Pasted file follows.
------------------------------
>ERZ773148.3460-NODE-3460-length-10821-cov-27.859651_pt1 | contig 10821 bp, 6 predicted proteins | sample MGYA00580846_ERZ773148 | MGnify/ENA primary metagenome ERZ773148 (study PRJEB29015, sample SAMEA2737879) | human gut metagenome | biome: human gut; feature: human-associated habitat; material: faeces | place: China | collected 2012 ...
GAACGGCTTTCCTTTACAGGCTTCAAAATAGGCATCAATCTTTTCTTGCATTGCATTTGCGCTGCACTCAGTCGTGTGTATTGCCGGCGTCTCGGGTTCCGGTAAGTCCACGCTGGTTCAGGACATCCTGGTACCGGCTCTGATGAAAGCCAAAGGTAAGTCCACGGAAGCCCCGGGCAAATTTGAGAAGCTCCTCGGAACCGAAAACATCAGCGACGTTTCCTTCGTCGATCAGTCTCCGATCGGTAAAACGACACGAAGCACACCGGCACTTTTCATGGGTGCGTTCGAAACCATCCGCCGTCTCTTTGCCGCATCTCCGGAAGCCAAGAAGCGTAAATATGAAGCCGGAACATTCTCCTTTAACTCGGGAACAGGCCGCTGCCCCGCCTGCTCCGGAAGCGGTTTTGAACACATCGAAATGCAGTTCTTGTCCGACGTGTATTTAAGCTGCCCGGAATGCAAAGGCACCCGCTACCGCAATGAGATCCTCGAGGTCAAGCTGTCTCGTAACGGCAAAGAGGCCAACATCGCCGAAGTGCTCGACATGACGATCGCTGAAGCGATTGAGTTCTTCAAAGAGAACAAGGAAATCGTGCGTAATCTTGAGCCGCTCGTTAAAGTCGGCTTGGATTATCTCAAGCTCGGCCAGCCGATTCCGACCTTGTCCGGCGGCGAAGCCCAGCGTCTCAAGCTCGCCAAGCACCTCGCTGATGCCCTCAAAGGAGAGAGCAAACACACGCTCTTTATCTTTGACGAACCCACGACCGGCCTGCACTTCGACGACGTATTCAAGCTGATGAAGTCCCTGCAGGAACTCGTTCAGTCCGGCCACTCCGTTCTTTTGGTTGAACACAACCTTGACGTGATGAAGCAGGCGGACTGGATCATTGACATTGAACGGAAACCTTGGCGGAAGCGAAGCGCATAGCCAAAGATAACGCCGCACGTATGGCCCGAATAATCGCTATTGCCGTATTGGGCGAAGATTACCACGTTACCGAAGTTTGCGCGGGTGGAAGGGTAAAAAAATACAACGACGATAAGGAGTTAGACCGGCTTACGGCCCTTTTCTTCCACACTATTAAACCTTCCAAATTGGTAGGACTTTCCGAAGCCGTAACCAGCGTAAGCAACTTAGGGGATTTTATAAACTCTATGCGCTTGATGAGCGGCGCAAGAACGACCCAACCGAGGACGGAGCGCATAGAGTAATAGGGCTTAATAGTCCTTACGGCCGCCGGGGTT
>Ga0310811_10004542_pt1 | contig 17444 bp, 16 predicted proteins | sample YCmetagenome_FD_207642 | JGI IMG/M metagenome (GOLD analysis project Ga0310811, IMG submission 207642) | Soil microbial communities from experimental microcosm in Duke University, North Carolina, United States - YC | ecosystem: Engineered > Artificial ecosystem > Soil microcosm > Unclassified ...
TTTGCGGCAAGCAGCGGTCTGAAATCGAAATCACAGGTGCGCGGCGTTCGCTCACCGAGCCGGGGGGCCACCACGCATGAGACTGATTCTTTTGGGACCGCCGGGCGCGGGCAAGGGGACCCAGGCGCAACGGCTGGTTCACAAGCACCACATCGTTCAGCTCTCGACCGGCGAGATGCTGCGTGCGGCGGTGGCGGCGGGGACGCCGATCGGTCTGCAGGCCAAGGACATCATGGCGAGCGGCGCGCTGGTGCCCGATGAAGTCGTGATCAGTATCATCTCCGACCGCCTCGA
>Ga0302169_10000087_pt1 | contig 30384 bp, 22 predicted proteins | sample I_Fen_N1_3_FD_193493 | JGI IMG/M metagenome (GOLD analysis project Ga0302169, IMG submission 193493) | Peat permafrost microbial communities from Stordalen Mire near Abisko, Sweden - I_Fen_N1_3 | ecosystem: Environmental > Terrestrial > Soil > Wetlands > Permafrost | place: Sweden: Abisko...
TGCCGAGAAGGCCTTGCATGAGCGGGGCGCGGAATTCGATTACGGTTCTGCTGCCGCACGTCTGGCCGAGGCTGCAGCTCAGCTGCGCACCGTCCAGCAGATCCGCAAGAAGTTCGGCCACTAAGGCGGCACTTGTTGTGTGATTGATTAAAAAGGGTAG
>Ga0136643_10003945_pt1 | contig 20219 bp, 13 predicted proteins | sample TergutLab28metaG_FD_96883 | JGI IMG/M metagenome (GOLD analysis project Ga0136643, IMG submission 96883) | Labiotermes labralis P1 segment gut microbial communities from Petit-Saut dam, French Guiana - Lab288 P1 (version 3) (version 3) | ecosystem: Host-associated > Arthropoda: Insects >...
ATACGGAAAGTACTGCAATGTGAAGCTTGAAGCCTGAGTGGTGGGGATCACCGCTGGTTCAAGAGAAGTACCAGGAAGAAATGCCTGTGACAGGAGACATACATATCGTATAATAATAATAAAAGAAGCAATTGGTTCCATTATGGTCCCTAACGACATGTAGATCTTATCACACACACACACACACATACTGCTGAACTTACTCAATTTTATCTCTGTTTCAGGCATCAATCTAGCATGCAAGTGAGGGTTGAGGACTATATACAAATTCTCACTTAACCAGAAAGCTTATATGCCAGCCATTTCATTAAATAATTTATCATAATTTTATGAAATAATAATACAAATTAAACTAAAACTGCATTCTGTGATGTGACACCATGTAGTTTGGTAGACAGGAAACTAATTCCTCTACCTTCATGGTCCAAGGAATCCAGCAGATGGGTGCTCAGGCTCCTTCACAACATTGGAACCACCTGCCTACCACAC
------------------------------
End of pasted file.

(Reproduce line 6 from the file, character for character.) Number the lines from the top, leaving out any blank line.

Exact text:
TGCCGAGAAGGCCTTGCATGAGCGGGGCGCGGAATTCGATTACGGTTCTGCTGCCGCACGTCTGGCCGAGGCTGCAGCTCAGCTGCGCACCGTCCAGCAGATCCGCAAGAAGTTCGGCCACTAAGGCGGCACTTGTTGTGTGATTGATTAAAAAGGGTAG